H.Con.Res. 112 would project $2.734 trillion in revenues in FY 2013, which would be $7 billion lower than the president’s budget and $235 billion below CBO’s current law baseline. Over ten years, revenues under H.Con.Res. 112 would total $37 trillion. H.Con.Res. 112 would reduce revenues over ten years (primarily from blocking tax increases) by $2 trillion compared to the president’s budget and by $4.4 trillion compared to CBO’s current law baseline.
As a percentage of GDP, H.Con.Res. 112 projects that revenues would total 17.2 percent in FY 2013 and 18.7 percent in FY 2022. Over the ten year budget window, revenues would average 18.3 percent of GDP under H.Con.Res. 112. Under the president’s budget, revenue as a percentage of GDP would be 17.2 percent in FY 2013 and would grow to 20.1 percent of GDP in FY 2022. Under CBO’s current law baseline, revenues as a percentage of the economy would be 18.7 percent in FY 2013 and rise to 21.2 percent of GDP by FY 2022. Revenue would average 19.4 percent of GDP over ten years under the president’s budget and 20.5 percent of GDP under CBO’s current law baseline.
H.Con.Res. 112 would also provide recommended limitations on revenues in the decades subsequent to the budget’s ten-year window. The budget would recommend that the appropriate level of federal revenue as a percentage of GDP in subsequent decades would be 19 percent in FY 2030, FY 2040, and FY 2050.
H.Con.Res.112 Compared to the President's Budget and CBO’s Baseline
H.Con.Res. 112 vs. POTUS Budget
H.Con.Res. 112 vs. CBO Baseline
H.Con.Res. 112 would project a deficit of $797 billion in FY 2013, which would be $180 billion below the president’s budget and $180 billion above CBO’s current law baseline (CBO assumes increase revenue from the expiration of current tax rates). Over ten years, projected deficits under H.Con.Res. 112 would total $3.1 trillion. Under the president’s budget deficits would total $6.3 trillion from FY 2013 through FY 2022. H.Con.Res. 112 would reduce deficits projected under the president’s budget by $3.26 trillion.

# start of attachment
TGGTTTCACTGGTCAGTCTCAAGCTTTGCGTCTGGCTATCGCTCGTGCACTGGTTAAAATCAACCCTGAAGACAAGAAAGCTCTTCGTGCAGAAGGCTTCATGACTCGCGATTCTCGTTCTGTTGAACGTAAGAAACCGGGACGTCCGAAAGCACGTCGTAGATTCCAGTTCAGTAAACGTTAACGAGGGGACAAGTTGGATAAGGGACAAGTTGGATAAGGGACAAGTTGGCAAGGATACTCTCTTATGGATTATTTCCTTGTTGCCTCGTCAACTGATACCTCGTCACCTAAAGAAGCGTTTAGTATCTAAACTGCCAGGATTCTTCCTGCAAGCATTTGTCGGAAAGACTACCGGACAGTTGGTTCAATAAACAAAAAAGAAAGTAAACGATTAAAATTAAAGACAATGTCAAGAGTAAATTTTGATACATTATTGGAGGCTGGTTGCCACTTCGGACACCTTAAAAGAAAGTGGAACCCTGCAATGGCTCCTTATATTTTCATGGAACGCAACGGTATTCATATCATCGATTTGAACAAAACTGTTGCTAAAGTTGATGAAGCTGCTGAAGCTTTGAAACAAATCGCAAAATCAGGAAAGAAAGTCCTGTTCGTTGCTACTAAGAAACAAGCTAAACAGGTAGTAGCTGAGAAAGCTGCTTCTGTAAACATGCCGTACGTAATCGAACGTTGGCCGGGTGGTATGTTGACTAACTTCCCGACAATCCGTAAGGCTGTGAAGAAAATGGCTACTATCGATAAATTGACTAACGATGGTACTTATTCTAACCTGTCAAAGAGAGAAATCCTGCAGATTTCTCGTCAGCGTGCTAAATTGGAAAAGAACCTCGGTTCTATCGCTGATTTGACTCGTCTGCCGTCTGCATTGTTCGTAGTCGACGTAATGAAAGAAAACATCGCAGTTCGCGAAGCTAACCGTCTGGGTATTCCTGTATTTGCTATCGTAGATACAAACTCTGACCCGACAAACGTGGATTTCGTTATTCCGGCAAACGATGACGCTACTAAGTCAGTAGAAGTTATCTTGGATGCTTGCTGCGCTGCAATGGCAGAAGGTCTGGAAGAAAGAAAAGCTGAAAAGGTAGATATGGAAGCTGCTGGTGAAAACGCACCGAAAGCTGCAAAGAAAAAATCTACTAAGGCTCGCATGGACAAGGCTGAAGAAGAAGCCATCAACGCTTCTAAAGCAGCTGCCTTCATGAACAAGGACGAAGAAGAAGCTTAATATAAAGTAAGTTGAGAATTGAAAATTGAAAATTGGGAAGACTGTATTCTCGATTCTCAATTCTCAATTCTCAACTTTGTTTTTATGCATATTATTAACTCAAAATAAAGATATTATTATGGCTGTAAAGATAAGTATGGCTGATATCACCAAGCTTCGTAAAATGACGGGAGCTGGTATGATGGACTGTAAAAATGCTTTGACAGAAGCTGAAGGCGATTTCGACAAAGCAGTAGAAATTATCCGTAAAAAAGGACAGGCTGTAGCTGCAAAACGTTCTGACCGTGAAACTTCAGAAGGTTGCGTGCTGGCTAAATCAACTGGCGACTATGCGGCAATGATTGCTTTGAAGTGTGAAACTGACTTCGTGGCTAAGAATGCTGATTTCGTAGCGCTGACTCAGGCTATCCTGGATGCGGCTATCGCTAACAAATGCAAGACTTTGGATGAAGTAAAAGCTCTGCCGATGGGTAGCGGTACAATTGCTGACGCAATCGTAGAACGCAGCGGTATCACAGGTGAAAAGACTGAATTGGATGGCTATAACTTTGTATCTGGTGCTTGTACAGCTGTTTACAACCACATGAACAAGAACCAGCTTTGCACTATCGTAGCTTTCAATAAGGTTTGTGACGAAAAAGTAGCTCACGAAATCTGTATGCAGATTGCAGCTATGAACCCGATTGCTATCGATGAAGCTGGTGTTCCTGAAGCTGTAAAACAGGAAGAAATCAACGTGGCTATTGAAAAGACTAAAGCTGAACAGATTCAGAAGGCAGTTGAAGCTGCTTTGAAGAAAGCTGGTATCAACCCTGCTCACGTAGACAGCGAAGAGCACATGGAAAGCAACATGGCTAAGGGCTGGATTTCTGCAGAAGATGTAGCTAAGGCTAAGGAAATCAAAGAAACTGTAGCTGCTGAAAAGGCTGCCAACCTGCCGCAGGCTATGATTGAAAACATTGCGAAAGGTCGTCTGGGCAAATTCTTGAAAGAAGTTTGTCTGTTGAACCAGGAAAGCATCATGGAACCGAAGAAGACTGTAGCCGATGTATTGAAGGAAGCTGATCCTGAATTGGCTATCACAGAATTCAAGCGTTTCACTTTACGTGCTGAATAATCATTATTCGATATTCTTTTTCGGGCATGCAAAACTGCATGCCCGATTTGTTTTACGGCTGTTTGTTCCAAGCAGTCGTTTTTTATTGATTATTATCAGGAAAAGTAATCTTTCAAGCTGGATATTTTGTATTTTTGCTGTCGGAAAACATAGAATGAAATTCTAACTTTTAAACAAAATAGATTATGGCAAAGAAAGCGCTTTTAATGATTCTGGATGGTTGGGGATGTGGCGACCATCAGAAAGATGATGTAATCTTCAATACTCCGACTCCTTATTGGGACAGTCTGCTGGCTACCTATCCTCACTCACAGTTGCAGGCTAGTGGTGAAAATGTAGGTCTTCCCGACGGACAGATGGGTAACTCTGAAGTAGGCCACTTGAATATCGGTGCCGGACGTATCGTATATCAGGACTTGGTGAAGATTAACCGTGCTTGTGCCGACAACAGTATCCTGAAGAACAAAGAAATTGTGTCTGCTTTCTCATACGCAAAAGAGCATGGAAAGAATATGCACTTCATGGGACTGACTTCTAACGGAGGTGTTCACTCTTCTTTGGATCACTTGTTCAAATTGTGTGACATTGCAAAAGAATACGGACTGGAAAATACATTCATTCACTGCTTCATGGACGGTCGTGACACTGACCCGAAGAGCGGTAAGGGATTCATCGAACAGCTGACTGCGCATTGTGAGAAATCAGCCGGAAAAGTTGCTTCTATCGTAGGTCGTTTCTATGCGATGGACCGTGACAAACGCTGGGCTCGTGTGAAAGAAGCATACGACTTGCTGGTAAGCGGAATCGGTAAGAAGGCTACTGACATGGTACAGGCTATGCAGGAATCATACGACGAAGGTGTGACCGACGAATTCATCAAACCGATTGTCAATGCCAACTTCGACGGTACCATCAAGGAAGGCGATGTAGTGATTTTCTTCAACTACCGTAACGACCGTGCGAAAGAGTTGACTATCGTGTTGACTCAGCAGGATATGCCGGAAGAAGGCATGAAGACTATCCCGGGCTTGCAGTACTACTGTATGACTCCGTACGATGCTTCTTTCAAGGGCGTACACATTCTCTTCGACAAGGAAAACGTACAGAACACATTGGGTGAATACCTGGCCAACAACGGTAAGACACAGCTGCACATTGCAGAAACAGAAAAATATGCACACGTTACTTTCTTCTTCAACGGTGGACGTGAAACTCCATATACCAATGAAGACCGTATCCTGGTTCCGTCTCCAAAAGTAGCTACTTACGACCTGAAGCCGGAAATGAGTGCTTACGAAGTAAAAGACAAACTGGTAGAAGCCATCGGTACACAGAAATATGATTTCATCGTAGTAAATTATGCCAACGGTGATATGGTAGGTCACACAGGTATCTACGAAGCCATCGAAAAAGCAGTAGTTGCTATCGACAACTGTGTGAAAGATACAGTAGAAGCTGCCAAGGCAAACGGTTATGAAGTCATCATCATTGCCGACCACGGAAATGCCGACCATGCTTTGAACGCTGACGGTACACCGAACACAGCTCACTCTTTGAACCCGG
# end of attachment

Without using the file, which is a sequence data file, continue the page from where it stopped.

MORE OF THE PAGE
As a percentage of GDP, the deficit would be 5 percent in FY 2013 and would average 1.7 percent over the ten-year budget window. Under the president’s budget, the deficit would be 6.1 percent of GDP in FY 2013 and deficits would average 3.2 percent of GDP over the budget window. Under CBO’s baseline, the FY 2013 deficit would be 3.8 percent of GDP and deficits would average 1.4 percent over the budget window (lower deficits in CBO’s current law baseline reflect increased revenue from scheduled tax increases). The historic average of annual government deficits as a percentage of GDP from the end of World War II to today (1946–2012) has been roughly 2 percent.
H.Con.Res. 112 would also provide recommended limitations on deficits and surpluses in the decades subsequent to the budget’s ten-year window. The budget would recommend that the appropriate level of federal deficits and surpluses as a percentage of GDP in subsequent decades would be a deficit of 1.25 percent in FY 2030, a surplus of 0.25 percent in FY 2040, and a surplus of 3 percent in FY 2050.
In an effort to reprioritize savings and achieve additional deficit reduction, H.Con.Res. 112 would include a replacement for the first year of the discretionary sequester triggered under the Budget Control Act (BCA). The budget would achieve these savings through non-defense discretionary and mandatory savings that will be achieved through the reconciliation process. H.Con.Res. 112 would give six House committees reconciliation instructions to produce actual legislation that achieves the sequester savings without the haphazard cuts that the sequester entails. The resolution would give reconciliation instructions to the committees on Agriculture, Energy and Commerce, Financial Services, Judiciary, Oversight and Government Reform, and Ways and Means that in aggregate would require these committees to produce at least $18.3 billion of deficit reduction in the first year, $116 billion in deficit reduction from FY 2013 through FY 2017, and $261 billion in deficit reduction over ten years.